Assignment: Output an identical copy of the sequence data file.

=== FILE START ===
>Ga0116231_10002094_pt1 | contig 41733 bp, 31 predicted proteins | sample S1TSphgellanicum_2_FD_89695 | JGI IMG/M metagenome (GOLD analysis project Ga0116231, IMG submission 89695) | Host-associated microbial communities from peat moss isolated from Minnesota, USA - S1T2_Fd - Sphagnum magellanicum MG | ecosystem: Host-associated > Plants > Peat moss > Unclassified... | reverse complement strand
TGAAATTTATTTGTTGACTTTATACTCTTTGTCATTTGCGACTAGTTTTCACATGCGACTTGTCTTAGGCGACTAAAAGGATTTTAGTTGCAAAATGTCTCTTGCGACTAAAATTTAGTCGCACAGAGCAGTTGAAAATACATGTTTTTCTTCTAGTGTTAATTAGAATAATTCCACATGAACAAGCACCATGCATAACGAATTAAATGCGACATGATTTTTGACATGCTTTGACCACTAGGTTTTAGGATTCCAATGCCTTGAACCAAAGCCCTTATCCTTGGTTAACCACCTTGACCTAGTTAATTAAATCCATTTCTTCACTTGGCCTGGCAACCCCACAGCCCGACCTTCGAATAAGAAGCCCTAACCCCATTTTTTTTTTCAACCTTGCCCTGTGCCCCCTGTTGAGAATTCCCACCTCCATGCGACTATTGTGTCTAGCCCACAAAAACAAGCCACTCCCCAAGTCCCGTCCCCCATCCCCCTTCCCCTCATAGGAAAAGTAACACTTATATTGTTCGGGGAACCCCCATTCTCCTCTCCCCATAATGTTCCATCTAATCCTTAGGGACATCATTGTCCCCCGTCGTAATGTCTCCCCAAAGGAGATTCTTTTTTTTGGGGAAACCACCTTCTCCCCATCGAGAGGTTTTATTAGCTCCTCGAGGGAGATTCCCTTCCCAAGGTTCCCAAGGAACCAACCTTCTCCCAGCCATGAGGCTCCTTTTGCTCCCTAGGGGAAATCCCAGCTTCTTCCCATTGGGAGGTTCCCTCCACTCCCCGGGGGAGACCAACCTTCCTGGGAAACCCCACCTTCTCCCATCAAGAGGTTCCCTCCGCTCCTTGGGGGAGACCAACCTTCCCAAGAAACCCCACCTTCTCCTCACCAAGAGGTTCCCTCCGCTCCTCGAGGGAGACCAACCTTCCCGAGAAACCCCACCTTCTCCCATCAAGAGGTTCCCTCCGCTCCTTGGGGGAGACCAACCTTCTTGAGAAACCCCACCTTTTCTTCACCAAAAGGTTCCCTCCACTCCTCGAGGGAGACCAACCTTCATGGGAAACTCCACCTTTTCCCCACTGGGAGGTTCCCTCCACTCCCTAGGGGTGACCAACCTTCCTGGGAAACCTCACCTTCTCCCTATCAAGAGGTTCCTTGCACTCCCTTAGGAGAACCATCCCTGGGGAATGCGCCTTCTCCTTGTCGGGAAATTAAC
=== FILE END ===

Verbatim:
>Ga0116231_10002094_pt1 | contig 41733 bp, 31 predicted proteins | sample S1TSphgellanicum_2_FD_89695 | JGI IMG/M metagenome (GOLD analysis project Ga0116231, IMG submission 89695) | Host-associated microbial communities from peat moss isolated from Minnesota, USA - S1T2_Fd - Sphagnum magellanicum MG | ecosystem: Host-associated > Plants > Peat moss > Unclassified... | reverse complement strand
TGAAATTTATTTGTTGACTTTATACTCTTTGTCATTTGCGACTAGTTTTCACATGCGACTTGTCTTAGGCGACTAAAAGGATTTTAGTTGCAAAATGTCTCTTGCGACTAAAATTTAGTCGCACAGAGCAGTTGAAAATACATGTTTTTCTTCTAGTGTTAATTAGAATAATTCCACATGAACAAGCACCATGCATAACGAATTAAATGCGACATGATTTTTGACATGCTTTGACCACTAGGTTTTAGGATTCCAATGCCTTGAACCAAAGCCCTTATCCTTGGTTAACCACCTTGACCTAGTTAATTAAATCCATTTCTTCACTTGGCCTGGCAACCCCACAGCCCGACCTTCGAATAAGAAGCCCTAACCCCATTTTTTTTTTCAACCTTGCCCTGTGCCCCCTGTTGAGAATTCCCACCTCCATGCGACTATTGTGTCTAGCCCACAAAAACAAGCCACTCCCCAAGTCCCGTCCCCCATCCCCCTTCCCCTCATAGGAAAAGTAACACTTATATTGTTCGGGGAACCCCCATTCTCCTCTCCCCATAATGTTCCATCTAATCCTTAGGGACATCATTGTCCCCCGTCGTAATGTCTCCCCAAAGGAGATTCTTTTTTTTGGGGAAACCACCTTCTCCCCATCGAGAGGTTTTATTAGCTCCTCGAGGGAGATTCCCTTCCCAAGGTTCCCAAGGAACCAACCTTCTCCCAGCCATGAGGCTCCTTTTGCTCCCTAGGGGAAATCCCAGCTTCTTCCCATTGGGAGGTTCCCTCCACTCCCCGGGGGAGACCAACCTTCCTGGGAAACCCCACCTTCTCCCATCAAGAGGTTCCCTCCGCTCCTTGGGGGAGACCAACCTTCCCAAGAAACCCCACCTTCTCCTCACCAAGAGGTTCCCTCCGCTCCTCGAGGGAGACCAACCTTCCCGAGAAACCCCACCTTCTCCCATCAAGAGGTTCCCTCCGCTCCTTGGGGGAGACCAACCTTCTTGAGAAACCCCACCTTTTCTTCACCAAAAGGTTCCCTCCACTCCTCGAGGGAGACCAACCTTCATGGGAAACTCCACCTTTTCCCCACTGGGAGGTTCCCTCCACTCCCTAGGGGTGACCAACCTTCCTGGGAAACCTCACCTTCTCCCTATCAAGAGGTTCCTTGCACTCCCTTAGGAGAACCATCCCTGGGGAATGCGCCTTCTCCTTGTCGGGAAATTAAC